People take a lot of pictures. As if they can only enjoy a trip if their memories are rendered two-dimensional. Each picture shows them facing away from the very thing they were there to see, to visually represent that life is always happening right behind them. The pictures themselves become proprietary. It’s not good enough to get a copy from the person on vacation with you. Another picture of the same exact thing must be taken with your camera.
Cody watched an elderly man balance seven cameras as his brood swarmed around Pablo Picasso’s gift to Chicago. At least three generations of this old guy’s family were represented in front of what looked to Cody like a giant horse with one eyeball that contained two pupils. That this horse also had wings and exposed ribs just made it even more surreal. They lined up at its base, and then, like in some existential ballet, they all turned in unison to stare at the old man as he pointed the first camera. The Picasso looked like a monster sneaking up behind them. They couldn’t be happier.
Cody’s normal lunch bench, which sat in the shade of the federal building, was taken by an obese black woman in a leopard print dress. Her legs poured out of her dress like rich dark chocolate into green sequined high heels. Her stop sign colored lipstick was the exact same shade as her toenails. And somewhat irrationally, she appeared to be flipping through a high school yearbook. Was it her child’s? Or had she dug out her own to read what everyone had written on their last day of class?
Cody picked white bread from between his back teeth with his pinky nail as the old man switched to the next camera.
“We have to get one with you, Grandpa!” a woman exclaimed. Some of the floppy little kids had to be hers, but she didn’t have that birthing body that most women get as a gift for continuing the human race. She was thin on top with perky breasts in a low-cut turquoise blouse. Her blue jeans were wrapped tightly around her slender thighs.
Cody wrapped the rest of his sandwich in foil and jammed it into his brown bag. The new shirts that the union had given all of the valets scratched at his back again so he figured it was time to go. If he kept moving, he didn’t notice it as much.
“Excuse me,” the woman in the turquoise shirt said. “Would you mind taking our picture?” A couple of the kids rolled their eyes, clearly through with the charade.
“I don’t need to be in the picture,” the old man said. He looked directly at Cody and it was clear he didn’t trust him. Cameras were slung across his shoulders like rifles.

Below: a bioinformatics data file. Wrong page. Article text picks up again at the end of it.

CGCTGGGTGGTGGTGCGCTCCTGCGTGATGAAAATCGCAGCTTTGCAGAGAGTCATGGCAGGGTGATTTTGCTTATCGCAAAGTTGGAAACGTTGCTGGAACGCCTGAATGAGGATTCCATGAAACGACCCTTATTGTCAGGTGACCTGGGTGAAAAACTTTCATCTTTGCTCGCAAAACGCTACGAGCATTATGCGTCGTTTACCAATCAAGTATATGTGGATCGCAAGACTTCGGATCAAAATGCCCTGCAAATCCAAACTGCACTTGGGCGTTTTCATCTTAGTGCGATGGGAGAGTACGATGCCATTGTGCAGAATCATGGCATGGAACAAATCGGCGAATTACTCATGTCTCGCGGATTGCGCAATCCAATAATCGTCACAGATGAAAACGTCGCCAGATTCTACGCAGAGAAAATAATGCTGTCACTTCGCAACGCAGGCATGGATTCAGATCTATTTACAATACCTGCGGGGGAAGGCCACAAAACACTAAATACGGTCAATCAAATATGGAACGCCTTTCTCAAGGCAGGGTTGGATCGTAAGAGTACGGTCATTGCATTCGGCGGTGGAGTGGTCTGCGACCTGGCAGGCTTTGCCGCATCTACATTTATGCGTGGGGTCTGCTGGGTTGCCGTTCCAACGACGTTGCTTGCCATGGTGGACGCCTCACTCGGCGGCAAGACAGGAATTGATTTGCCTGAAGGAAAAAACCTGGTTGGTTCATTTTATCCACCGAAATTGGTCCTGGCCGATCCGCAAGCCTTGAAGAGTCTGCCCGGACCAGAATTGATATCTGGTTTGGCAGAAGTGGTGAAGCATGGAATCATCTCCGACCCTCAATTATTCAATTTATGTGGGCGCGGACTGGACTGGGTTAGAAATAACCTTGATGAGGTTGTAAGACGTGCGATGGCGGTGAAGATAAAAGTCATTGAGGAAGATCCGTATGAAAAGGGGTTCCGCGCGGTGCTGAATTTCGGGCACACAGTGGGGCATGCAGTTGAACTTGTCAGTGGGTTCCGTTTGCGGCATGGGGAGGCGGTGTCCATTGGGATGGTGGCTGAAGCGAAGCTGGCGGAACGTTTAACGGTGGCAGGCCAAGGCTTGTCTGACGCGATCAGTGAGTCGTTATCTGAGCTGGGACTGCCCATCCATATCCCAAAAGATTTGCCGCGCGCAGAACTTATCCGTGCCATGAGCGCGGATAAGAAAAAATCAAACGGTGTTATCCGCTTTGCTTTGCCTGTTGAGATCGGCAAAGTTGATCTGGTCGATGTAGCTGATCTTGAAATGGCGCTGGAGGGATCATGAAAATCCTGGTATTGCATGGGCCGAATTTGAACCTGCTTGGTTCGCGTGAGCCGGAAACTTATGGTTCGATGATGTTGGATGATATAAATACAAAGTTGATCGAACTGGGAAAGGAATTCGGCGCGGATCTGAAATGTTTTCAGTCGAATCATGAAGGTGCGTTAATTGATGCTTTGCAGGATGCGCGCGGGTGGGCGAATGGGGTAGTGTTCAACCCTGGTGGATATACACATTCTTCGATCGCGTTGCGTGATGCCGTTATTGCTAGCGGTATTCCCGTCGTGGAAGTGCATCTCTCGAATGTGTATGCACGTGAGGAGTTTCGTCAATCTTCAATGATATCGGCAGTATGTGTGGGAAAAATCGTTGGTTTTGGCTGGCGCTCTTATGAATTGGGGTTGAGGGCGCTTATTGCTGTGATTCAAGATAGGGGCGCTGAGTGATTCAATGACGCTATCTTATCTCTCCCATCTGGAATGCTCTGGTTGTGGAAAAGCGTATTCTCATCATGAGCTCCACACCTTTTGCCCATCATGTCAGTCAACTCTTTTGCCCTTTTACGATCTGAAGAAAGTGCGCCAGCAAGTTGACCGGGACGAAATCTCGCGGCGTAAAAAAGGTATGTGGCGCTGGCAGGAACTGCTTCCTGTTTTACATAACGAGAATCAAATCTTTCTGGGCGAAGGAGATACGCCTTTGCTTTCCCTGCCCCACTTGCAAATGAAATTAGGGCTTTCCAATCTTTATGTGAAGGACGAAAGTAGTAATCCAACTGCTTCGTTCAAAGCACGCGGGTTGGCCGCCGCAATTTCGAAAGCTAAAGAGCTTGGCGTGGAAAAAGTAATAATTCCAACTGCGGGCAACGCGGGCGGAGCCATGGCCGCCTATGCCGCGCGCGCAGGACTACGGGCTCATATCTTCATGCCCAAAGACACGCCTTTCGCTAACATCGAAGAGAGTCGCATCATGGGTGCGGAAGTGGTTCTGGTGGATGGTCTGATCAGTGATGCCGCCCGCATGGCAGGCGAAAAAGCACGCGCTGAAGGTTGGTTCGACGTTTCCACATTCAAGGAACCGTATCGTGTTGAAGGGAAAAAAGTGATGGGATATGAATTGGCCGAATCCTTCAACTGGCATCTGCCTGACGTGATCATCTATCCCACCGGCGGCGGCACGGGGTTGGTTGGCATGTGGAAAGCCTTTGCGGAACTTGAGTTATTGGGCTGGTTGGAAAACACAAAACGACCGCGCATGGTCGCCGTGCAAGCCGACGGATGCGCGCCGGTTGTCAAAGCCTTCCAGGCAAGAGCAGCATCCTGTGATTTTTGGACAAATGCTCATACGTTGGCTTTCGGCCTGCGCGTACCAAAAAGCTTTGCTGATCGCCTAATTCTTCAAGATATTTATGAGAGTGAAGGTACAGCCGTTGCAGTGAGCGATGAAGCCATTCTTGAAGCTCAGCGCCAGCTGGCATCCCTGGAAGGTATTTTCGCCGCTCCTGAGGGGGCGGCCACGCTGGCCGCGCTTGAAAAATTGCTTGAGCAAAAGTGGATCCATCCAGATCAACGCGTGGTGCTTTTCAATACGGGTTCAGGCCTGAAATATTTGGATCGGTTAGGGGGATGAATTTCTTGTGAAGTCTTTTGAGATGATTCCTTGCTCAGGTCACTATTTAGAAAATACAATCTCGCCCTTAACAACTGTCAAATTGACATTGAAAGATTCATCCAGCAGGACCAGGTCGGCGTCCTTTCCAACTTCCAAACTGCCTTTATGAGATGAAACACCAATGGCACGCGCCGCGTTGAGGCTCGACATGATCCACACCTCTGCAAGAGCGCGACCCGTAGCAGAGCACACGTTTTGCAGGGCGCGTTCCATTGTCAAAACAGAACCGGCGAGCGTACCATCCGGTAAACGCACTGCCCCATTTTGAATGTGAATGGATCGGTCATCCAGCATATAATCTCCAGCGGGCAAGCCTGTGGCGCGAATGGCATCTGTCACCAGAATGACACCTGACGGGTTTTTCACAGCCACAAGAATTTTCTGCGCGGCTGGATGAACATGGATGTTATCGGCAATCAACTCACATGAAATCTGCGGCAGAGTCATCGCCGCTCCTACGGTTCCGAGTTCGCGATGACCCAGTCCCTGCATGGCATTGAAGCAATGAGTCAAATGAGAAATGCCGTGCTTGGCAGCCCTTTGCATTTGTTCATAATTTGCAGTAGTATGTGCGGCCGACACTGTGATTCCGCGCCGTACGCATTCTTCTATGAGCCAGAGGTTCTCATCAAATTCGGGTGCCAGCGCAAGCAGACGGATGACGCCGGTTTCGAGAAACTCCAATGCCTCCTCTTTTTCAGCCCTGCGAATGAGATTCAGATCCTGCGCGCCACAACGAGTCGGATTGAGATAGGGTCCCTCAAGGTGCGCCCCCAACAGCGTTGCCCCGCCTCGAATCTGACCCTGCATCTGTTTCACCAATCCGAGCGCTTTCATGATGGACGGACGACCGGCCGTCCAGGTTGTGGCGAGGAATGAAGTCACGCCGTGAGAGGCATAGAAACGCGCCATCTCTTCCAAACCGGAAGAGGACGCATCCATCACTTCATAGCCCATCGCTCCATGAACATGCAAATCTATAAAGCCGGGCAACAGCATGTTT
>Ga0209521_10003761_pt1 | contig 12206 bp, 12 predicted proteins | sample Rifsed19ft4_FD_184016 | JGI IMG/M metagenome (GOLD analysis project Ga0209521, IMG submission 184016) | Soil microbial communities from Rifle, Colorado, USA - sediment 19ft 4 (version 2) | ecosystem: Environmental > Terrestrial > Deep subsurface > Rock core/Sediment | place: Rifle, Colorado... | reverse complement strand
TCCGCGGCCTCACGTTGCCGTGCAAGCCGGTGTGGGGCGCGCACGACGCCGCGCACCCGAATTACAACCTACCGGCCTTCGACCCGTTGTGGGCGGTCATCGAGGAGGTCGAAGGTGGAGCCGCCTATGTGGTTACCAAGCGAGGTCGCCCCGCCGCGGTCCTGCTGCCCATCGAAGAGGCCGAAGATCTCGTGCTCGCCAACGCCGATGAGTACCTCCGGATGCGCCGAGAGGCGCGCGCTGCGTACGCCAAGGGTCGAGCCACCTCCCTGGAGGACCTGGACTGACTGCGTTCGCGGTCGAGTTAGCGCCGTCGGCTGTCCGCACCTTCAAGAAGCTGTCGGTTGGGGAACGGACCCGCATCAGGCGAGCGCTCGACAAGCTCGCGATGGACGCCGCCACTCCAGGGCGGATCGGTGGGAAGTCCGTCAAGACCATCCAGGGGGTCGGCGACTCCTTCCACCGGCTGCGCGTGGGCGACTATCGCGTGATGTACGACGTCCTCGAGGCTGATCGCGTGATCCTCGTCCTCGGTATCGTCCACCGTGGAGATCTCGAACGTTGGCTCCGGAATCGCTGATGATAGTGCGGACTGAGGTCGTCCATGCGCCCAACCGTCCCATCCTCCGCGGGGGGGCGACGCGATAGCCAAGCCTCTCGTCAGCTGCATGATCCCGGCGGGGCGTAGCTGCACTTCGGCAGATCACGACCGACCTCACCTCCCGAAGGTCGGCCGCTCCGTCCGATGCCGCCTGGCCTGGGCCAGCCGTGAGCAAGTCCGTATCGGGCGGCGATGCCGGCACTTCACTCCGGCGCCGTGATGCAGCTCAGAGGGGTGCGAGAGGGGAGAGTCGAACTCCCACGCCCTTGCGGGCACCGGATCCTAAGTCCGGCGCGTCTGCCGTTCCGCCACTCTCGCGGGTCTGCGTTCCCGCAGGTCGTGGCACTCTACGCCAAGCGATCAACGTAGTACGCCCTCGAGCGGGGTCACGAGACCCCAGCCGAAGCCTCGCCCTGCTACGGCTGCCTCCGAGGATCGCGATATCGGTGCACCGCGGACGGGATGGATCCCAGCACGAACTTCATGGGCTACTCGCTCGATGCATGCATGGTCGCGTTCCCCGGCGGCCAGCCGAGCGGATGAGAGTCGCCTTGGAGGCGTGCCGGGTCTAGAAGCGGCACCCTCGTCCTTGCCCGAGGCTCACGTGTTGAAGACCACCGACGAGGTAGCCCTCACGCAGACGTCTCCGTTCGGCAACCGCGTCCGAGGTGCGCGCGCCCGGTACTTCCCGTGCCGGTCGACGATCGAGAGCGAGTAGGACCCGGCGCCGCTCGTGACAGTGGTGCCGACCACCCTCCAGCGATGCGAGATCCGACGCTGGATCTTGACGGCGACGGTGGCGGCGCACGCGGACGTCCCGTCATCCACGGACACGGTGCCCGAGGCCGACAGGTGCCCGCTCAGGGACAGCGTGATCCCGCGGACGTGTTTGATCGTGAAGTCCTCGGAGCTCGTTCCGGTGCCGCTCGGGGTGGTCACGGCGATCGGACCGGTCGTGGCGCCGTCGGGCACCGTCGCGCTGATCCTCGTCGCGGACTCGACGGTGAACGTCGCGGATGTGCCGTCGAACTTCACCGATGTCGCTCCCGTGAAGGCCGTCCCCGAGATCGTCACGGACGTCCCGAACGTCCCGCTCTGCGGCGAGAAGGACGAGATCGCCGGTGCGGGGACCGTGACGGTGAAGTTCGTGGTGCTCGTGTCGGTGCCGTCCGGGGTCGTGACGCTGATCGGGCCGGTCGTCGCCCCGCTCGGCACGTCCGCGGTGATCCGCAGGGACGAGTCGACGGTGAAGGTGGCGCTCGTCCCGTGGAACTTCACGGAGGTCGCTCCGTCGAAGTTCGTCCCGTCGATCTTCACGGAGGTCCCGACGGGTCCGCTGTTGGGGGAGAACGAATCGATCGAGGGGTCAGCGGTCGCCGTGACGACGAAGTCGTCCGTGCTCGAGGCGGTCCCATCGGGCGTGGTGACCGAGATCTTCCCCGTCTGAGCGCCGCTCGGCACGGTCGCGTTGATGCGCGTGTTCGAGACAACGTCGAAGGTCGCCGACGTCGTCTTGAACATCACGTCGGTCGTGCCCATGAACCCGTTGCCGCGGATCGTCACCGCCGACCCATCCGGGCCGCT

The woman looked at Cody so piercingly that he acquiesced without realizing it. He pulled off his True Blue Parking vest and stuffed it into his back pocket where it hung behind him like a tail. He turned his valet cap around so the brim was resting on his neck. It was a mix between a beret and a baseball cap, and it was ridiculous enough that Cody looked cool in it.
The old man didn’t want to relinquish any of the cameras. His milky white eyes bore into Cody’s as if they could obliterate him. “I don’t mind,” Cody said.
The woman in the turquoise shirt grabbed one of the kids by the arm and pulled him off the statue. “Hurry up, Dad. The kids are getting hungry.” And as if she knew what the old man was thinking, she followed it up with, “Just give him my camera.”
Without ever saying a word to Cody, the old man unslung an expensive digital camera from his shoulder. He handed it to Cody and waddled away to join his clan. The woman in the turquoise shirt cuddled up next to a man in a suit while a little girl pulled at his pant leg.
Cody looked through the camera just as the old man got into place. They all smiled at him as if they truly liked him. As if they were going to invite him out to dinner later. Or back to their hotel rooms.
“Can you see the statue behind us?” she called out to him and he saw the line of her teeth behind her lips. The soft pink of her tongue.
He tilted the camera up to reveal the entire statue behind them, the orange color muted by the overcast afternoon. The entire family was stacked in the bottom of the frame.
“Do you know how to use the camera?”
“No problem,” Cody said just as the woman in the leopard print dress entered the frame. She was tearing pages out of the high school yearbook and tossing them under the Picasso as if she was feeding it. Cody turned slightly and zoomed in on her face. He could stare at her for years and never know what she was thinking. Up close, he could see that her lipstick had been hastily applied, smudged along the edges of her lips. She closed her eyes each time she ripped out a page.
“Smile!” Cody yelled to the family as he waited for the woman in the leopard print dress to tear out another page. He could almost hear the family’s cheeks tightening, their teeth flashing.
The woman in the leopard print dress squeezed her eyes shut so hard that the bridge of her nose wrinkled. She tugged out another page; as if by removing it she was erasing a painful memory.
And then Cody snapped the picture.